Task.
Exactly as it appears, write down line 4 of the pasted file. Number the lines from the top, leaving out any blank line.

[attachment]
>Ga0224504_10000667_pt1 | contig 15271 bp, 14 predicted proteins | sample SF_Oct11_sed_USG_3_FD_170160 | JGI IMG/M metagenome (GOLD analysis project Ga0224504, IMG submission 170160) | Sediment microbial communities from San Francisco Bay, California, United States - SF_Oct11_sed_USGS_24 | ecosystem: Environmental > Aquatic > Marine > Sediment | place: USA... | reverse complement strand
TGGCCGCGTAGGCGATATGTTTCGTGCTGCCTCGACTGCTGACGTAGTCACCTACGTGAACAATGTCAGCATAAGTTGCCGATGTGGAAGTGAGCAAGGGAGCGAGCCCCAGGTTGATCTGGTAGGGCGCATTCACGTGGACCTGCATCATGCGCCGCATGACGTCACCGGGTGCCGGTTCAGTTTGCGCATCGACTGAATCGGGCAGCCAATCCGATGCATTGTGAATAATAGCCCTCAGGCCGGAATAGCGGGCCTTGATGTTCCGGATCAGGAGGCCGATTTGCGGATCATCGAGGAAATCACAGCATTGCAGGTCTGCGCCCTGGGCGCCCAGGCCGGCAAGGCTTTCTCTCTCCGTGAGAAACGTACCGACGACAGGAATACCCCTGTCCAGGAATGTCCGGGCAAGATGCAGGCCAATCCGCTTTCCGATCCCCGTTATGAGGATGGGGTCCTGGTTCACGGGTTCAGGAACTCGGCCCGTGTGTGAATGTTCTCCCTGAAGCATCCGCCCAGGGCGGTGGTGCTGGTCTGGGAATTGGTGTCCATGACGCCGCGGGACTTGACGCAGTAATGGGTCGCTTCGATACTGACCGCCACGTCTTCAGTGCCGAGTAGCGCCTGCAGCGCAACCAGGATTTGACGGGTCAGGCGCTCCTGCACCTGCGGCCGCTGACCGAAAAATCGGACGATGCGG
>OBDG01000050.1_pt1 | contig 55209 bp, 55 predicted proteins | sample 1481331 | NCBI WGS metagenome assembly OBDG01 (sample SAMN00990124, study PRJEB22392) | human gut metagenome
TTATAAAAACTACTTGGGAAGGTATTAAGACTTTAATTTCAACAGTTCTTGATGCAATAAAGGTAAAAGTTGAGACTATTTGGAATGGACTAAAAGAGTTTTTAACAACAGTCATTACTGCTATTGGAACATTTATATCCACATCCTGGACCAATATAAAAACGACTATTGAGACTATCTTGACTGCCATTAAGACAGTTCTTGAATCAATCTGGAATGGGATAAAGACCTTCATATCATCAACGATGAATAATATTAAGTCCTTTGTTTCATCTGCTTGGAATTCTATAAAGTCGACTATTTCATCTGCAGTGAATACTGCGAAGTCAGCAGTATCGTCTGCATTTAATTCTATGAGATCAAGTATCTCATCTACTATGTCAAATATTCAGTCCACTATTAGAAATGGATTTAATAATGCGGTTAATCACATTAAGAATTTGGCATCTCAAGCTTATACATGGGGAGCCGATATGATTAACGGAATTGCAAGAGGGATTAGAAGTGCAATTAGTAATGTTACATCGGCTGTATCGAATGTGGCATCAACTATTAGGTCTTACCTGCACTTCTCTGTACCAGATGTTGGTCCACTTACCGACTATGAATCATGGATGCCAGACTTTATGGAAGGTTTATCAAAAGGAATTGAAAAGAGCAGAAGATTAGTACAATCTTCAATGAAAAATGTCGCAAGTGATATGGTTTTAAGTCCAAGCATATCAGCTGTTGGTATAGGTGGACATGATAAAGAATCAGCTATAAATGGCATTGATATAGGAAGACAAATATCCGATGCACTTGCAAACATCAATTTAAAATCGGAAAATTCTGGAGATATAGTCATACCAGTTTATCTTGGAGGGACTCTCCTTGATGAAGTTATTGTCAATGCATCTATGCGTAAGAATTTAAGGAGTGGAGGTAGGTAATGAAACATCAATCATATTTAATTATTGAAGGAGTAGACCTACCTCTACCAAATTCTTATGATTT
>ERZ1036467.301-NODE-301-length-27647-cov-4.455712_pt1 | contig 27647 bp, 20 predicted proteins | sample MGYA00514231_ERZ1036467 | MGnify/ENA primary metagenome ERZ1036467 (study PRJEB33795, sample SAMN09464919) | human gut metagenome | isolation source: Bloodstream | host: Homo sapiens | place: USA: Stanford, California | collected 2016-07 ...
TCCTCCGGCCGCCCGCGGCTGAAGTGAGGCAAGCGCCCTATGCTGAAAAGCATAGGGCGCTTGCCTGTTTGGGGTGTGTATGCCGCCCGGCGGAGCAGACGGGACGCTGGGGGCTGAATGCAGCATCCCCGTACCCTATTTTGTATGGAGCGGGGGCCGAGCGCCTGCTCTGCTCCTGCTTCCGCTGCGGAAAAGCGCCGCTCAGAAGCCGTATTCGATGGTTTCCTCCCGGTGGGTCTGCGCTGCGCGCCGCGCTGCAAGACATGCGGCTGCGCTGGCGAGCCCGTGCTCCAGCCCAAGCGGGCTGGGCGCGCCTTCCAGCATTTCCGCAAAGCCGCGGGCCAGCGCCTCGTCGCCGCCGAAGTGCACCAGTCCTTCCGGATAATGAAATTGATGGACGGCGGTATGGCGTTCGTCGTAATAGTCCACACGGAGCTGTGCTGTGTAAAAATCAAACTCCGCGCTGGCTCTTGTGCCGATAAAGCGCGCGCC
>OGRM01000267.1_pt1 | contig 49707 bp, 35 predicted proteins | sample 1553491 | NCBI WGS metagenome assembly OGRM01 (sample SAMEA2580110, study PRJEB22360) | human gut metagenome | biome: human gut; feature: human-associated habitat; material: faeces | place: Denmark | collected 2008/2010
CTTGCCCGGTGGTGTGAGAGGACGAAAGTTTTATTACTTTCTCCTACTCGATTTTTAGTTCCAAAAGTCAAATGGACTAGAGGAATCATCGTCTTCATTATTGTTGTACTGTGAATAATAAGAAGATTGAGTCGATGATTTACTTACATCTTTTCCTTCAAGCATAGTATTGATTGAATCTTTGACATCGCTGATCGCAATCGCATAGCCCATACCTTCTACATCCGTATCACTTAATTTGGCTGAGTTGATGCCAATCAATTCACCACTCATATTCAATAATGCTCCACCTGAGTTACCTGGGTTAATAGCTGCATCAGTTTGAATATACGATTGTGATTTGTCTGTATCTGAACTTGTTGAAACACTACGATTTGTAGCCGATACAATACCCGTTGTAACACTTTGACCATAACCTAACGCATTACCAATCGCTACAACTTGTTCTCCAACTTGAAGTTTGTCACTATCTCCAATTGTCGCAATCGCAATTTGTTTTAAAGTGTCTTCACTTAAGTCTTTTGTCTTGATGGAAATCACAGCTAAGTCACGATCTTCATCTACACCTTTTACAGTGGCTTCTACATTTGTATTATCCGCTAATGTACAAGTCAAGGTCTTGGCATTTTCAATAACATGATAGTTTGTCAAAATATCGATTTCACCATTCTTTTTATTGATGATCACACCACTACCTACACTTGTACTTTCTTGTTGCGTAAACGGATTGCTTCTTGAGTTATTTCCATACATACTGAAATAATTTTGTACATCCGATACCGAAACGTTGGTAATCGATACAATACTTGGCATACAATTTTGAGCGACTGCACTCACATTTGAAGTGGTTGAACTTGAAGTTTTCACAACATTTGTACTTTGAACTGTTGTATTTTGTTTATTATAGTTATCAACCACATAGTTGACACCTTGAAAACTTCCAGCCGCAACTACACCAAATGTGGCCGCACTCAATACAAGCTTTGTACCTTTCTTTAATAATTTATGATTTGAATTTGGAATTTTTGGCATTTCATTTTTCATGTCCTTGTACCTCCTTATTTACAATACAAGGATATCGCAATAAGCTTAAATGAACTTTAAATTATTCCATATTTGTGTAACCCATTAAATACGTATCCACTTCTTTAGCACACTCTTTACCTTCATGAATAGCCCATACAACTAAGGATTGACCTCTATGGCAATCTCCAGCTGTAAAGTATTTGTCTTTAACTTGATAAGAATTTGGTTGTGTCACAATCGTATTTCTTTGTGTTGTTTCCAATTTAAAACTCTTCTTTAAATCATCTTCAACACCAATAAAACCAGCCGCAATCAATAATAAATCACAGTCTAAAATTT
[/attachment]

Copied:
TTATAAAAACTACTTGGGAAGGTATTAAGACTTTAATTTCAACAGTTCTTGATGCAATAAAGGTAAAAGTTGAGACTATTTGGAATGGACTAAAAGAGTTTTTAACAACAGTCATTACTGCTATTGGAACATTTATATCCACATCCTGGACCAATATAAAAACGACTATTGAGACTATCTTGACTGCCATTAAGACAGTTCTTGAATCAATCTGGAATGGGATAAAGACCTTCATATCATCAACGATGAATAATATTAAGTCCTTTGTTTCATCTGCTTGGAATTCTATAAAGTCGACTATTTCATCTGCAGTGAATACTGCGAAGTCAGCAGTATCGTCTGCATTTAATTCTATGAGATCAAGTATCTCATCTACTATGTCAAATATTCAGTCCACTATTAGAAATGGATTTAATAATGCGGTTAATCACATTAAGAATTTGGCATCTCAAGCTTATACATGGGGAGCCGATATGATTAACGGAATTGCAAGAGGGATTAGAAGTGCAATTAGTAATGTTACATCGGCTGTATCGAATGTGGCATCAACTATTAGGTCTTACCTGCACTTCTCTGTACCAGATGTTGGTCCACTTACCGACTATGAATCATGGATGCCAGACTTTATGGAAGGTTTATCAAAAGGAATTGAAAAGAGCAGAAGATTAGTACAATCTTCAATGAAAAATGTCGCAAGTGATATGGTTTTAAGTCCAAGCATATCAGCTGTTGGTATAGGTGGACATGATAAAGAATCAGCTATAAATGGCATTGATATAGGAAGACAAATATCCGATGCACTTGCAAACATCAATTTAAAATCGGAAAATTCTGGAGATATAGTCATACCAGTTTATCTTGGAGGGACTCTCCTTGATGAAGTTATTGTCAATGCATCTATGCGTAAGAATTTAAGGAGTGGAGGTAGGTAATGAAACATCAATCATATTTAATTATTGAAGGAGTAGACCTACCTCTACCAAATTCTTATGATTT